Halloween is Pagan


I use to participate in halloween. I never really gave it much thought. It was fun and seemed harmless until about 4 years ago when God told me, “Do it no more”. I no longer participate which has caused some grief from my kids over the years but, they have adapted well. It’s all about the candy to them anyway. Even my husband was not supportive at first but, now he is getting to know God’s word which has been a major blessing from Jesus. I do buy my kids candy to make it easier on them but, I don’t have to worry about it being poisoned or otherwise harmful to them. We don’t have to spend money for costumes or stress over “What will I be?”, and we don’t have to worry about getting through all the traffic and crowds, or any people that might be out to trick more then treat. These are some of the reasons God doesn’t want us doing certain things. To help keep us protected and worry free. I still think back to how fun it was but, pleasing God seems more important to me. He said NO! and, though I am far from perfect, I will try to do His ways.

The origin of the word “Halloween” is christian but, it does not come from christian influence. It is an Irish Celtic festival called Samhain that is mentioned in literature as far back the early 10th century. The Catholic church adopted it in the 12th century calling it “All Hallows” or “All Saints” Day.

Samhain was seen as a time when the “door” to the “otherworld” opened enough for the souls of the dead, and other beings, to come into our world. Feasts were had, at which the souls of dead kin were beckoned to attend and a place was set at the table for them. It has thus been likened to a festival of the dead. People also took steps to protect themselves from harmful spirits, which is thought to have led to the custom of guising. In order to avoid being recognised by any soul that might be seeking such vengeance, people would don masks or costumes to disguise their identities. Divination was also done at Samhain.

The turnip has traditionally been used in Ireland and Scotland at Samhain, but immigrants to North America used the pumpkin, which is both much softer and much larger, making it easier to carve than a turnip. Halloween jack-o’-lanterns were originally representations of souls in purgatory (A Catholic belief). In some countries children would set candles in skulls in graveyards.

By the end of the 12th century it had become a christian holy day of obligation across Europe and involved such traditions as ringing bells for the souls in purgatory. “Souling”, the custom of baking and sharing soul cakes for “all crysten christened souls”, has been suggested as the origin of trick-or-treating. Groups of poor people, often children, would go door-to-door on All Saints/All Souls collecting soul cakes, originally as a means of praying for souls in purgatory. Similar practices for the souls of the dead were found as far south as Italy.

These customs came under attack during the 16th century Reformation as Protestants berated purgatory as a “popish” doctrine incompatible with the notion of predestination. In England and in Ireland, they had been celebrating Samhain and Halloween since at least the early Middle Ages, and the Scottish kirk took a more pragmatic approach to Halloween, seeing it as important to the life cycle and rites of passage of communities and thus ensuring its survival in the country.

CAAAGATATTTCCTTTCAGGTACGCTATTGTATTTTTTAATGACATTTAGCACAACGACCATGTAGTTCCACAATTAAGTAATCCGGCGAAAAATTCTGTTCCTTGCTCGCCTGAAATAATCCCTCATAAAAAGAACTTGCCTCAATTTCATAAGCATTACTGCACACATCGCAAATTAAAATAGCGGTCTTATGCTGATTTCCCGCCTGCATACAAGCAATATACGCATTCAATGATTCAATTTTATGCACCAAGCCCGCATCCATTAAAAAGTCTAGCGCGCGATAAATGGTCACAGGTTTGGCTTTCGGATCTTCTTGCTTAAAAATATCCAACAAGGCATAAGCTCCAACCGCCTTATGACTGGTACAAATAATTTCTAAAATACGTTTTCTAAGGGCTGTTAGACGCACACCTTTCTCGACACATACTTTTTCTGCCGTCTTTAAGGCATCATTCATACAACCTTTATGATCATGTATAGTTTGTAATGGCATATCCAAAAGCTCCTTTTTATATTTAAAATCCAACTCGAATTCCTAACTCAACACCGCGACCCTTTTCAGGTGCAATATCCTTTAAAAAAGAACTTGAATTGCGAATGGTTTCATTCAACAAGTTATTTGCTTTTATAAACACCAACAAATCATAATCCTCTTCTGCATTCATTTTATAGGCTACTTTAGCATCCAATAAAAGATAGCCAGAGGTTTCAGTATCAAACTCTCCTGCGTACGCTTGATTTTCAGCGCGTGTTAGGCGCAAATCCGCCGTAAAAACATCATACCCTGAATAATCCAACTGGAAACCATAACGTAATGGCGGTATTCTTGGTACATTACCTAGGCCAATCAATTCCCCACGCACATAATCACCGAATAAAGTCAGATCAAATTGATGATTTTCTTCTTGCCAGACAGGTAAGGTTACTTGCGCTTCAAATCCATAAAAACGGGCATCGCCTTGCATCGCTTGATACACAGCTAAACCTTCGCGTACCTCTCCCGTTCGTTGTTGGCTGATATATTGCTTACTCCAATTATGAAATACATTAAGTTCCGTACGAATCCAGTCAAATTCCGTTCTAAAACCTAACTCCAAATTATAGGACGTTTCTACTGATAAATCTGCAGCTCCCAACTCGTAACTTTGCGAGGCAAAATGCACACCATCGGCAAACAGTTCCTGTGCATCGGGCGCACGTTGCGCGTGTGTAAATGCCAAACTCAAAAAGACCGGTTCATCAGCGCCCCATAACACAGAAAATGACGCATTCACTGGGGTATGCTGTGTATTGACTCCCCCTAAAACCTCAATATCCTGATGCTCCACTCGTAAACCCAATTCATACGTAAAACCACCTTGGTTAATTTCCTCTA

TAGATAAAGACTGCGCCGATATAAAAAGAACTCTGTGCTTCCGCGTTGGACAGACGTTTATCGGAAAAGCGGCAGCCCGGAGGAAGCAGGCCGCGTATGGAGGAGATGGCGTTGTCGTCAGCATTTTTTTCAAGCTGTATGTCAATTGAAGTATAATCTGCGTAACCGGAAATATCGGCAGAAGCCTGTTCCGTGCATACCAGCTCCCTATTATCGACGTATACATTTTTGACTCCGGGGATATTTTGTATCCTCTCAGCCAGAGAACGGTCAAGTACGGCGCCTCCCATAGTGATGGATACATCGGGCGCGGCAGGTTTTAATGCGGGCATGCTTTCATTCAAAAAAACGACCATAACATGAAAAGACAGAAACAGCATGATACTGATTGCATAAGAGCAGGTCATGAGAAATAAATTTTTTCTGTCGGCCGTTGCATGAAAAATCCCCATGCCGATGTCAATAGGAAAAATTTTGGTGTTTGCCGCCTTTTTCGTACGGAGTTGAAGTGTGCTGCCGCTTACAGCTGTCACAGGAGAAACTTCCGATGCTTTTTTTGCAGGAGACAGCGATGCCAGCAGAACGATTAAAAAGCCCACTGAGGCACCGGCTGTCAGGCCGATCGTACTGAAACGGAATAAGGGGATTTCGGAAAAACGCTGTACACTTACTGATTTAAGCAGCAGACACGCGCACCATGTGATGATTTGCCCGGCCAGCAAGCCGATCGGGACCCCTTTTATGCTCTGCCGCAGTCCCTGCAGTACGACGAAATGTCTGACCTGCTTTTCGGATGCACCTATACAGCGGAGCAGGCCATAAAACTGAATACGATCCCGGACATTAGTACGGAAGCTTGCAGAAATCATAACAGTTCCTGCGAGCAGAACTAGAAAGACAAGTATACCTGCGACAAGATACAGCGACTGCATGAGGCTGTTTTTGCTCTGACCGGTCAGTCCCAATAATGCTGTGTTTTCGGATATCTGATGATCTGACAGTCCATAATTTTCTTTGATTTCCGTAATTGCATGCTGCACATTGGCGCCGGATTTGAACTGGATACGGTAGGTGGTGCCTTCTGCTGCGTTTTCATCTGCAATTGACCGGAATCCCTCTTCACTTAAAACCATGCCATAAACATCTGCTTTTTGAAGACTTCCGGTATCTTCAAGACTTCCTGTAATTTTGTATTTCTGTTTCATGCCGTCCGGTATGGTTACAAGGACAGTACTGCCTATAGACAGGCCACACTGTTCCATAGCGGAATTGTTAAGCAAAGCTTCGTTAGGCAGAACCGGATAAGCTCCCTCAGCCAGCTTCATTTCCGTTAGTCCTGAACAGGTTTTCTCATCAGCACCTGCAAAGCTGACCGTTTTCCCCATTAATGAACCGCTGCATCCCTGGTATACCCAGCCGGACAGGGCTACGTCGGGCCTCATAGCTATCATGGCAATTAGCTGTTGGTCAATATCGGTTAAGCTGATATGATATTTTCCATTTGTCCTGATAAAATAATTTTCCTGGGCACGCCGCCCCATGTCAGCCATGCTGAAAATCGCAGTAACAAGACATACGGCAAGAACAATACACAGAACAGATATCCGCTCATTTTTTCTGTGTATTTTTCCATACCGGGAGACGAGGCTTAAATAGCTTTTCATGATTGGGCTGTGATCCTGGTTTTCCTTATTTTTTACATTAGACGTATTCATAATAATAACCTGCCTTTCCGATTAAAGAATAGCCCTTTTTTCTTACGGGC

It was not until the mass Irish and Scottish immigration during the 19th century that it was brought to North America. Mainly practiced among the immigrant communities during the mid-19th century, it was gradually adopted into mainstream society and by the first decade of the 20th century it was celebrated coast to coast by people of all social, racial and religious backgrounds.

Dueteronomy 18:9-12 When thou art come into the land which the Lord thy God giveth thee, thou shalt not learn to do after the abominations of those nations. There shall not be found among you any one that maketh his son or his daughter to pass through the fire, or that useth divination, or an observer of times, or an enchanter, or a witch. Or a charmer, or a consulter with familiar spirits, or a wizard, or a necromancer. For all that do these things are an abomination unto the Lord: and because of these abominations the Lord thy God doth drive them out from before thee. Thou shalt be perfect with the Lord thy God.

Exodus 23:24 Thou shalt not bow down to their gods, nor serve them, nor do after their works: but thou shalt utterly overthrow them, and quite break down their images.

The christians in the Reformation, where our other christian religions came from, fought to get away from the Catholic church and its beliefs. They were against Halloween. You can not change God’s law just because you call it “christian”. Catholics adopted a pagan holiday that fit into their “saints” beliefs and called it christian. Now centuries later it’s just a common fun thing to do. Unknowning, or maybe not caring is the term, that they are practicing the devil’s ways. It is a holiday of connecting with spirits. God said DO NOT DO IT!! It is the high holy day of witches and wiccans. Seriously, that alone should be enough for a christian to separate from it. We are suppose to be a “peculiar people”. Not fitting in with the ways of the world. What are you doing, “christians”??

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